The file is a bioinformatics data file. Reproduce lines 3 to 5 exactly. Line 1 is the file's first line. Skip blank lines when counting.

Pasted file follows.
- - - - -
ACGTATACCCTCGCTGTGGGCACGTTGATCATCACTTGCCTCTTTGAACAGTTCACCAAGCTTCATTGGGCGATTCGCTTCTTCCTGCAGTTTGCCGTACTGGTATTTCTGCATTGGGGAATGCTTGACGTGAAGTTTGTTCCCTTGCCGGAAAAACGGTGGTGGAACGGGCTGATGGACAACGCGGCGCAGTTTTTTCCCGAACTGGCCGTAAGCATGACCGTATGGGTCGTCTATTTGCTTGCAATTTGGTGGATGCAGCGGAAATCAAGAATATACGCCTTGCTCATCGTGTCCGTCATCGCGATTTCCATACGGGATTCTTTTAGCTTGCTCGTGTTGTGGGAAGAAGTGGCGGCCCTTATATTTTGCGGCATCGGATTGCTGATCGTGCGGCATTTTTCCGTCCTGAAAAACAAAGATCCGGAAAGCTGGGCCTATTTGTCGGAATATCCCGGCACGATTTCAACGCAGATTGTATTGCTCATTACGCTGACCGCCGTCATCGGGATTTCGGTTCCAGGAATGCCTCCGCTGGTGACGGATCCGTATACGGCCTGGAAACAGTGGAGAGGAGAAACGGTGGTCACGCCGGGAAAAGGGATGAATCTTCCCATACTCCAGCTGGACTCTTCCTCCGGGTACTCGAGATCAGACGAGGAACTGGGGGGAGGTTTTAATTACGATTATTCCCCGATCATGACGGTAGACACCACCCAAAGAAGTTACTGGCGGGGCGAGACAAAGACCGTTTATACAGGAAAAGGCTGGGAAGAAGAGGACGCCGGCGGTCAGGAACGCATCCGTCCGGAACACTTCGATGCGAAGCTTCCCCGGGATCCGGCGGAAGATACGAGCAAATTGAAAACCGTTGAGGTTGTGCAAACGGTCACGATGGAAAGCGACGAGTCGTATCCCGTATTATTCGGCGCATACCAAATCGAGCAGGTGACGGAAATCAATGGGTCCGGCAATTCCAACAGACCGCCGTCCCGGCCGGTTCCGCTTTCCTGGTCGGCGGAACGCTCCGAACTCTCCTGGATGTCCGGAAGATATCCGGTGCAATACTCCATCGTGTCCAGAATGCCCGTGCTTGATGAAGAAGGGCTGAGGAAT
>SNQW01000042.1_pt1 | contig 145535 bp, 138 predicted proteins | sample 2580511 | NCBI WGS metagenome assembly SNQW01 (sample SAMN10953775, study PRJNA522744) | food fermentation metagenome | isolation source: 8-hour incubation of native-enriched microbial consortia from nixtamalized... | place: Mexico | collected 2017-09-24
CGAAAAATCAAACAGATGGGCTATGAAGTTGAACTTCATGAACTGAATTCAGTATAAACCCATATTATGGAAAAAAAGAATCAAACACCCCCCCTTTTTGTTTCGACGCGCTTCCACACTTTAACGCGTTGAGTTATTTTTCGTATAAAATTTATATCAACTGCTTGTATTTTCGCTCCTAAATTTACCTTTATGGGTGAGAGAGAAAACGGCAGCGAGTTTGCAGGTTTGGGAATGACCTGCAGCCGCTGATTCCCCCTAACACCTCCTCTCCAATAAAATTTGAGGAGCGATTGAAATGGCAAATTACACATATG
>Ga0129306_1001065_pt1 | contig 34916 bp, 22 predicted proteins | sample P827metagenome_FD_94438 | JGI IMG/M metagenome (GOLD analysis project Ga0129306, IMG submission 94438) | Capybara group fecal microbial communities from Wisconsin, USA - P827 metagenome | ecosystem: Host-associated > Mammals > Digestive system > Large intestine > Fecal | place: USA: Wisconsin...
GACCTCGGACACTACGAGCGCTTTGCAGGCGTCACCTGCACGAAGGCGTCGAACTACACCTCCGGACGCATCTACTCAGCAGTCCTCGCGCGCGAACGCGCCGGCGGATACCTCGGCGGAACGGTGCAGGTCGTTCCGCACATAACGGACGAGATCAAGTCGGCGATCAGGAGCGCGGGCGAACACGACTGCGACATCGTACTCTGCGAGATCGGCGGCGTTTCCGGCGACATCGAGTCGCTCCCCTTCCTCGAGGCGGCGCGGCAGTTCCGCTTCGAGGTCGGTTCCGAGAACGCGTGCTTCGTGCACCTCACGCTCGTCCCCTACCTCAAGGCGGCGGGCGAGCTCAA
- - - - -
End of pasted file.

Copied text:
CGAAAAATCAAACAGATGGGCTATGAAGTTGAACTTCATGAACTGAATTCAGTATAAACCCATATTATGGAAAAAAAGAATCAAACACCCCCCCTTTTTGTTTCGACGCGCTTCCACACTTTAACGCGTTGAGTTATTTTTCGTATAAAATTTATATCAACTGCTTGTATTTTCGCTCCTAAATTTACCTTTATGGGTGAGAGAGAAAACGGCAGCGAGTTTGCAGGTTTGGGAATGACCTGCAGCCGCTGATTCCCCCTAACACCTCCTCTCCAATAAAATTTGAGGAGCGATTGAAATGGCAAATTACACATATG
>Ga0129306_1001065_pt1 | contig 34916 bp, 22 predicted proteins | sample P827metagenome_FD_94438 | JGI IMG/M metagenome (GOLD analysis project Ga0129306, IMG submission 94438) | Capybara group fecal microbial communities from Wisconsin, USA - P827 metagenome | ecosystem: Host-associated > Mammals > Digestive system > Large intestine > Fecal | place: USA: Wisconsin...
GACCTCGGACACTACGAGCGCTTTGCAGGCGTCACCTGCACGAAGGCGTCGAACTACACCTCCGGACGCATCTACTCAGCAGTCCTCGCGCGCGAACGCGCCGGCGGATACCTCGGCGGAACGGTGCAGGTCGTTCCGCACATAACGGACGAGATCAAGTCGGCGATCAGGAGCGCGGGCGAACACGACTGCGACATCGTACTCTGCGAGATCGGCGGCGTTTCCGGCGACATCGAGTCGCTCCCCTTCCTCGAGGCGGCGCGGCAGTTCCGCTTCGAGGTCGGTTCCGAGAACGCGTGCTTCGTGCACCTCACGCTCGTCCCCTACCTCAAGGCGGCGGGCGAGCTCAA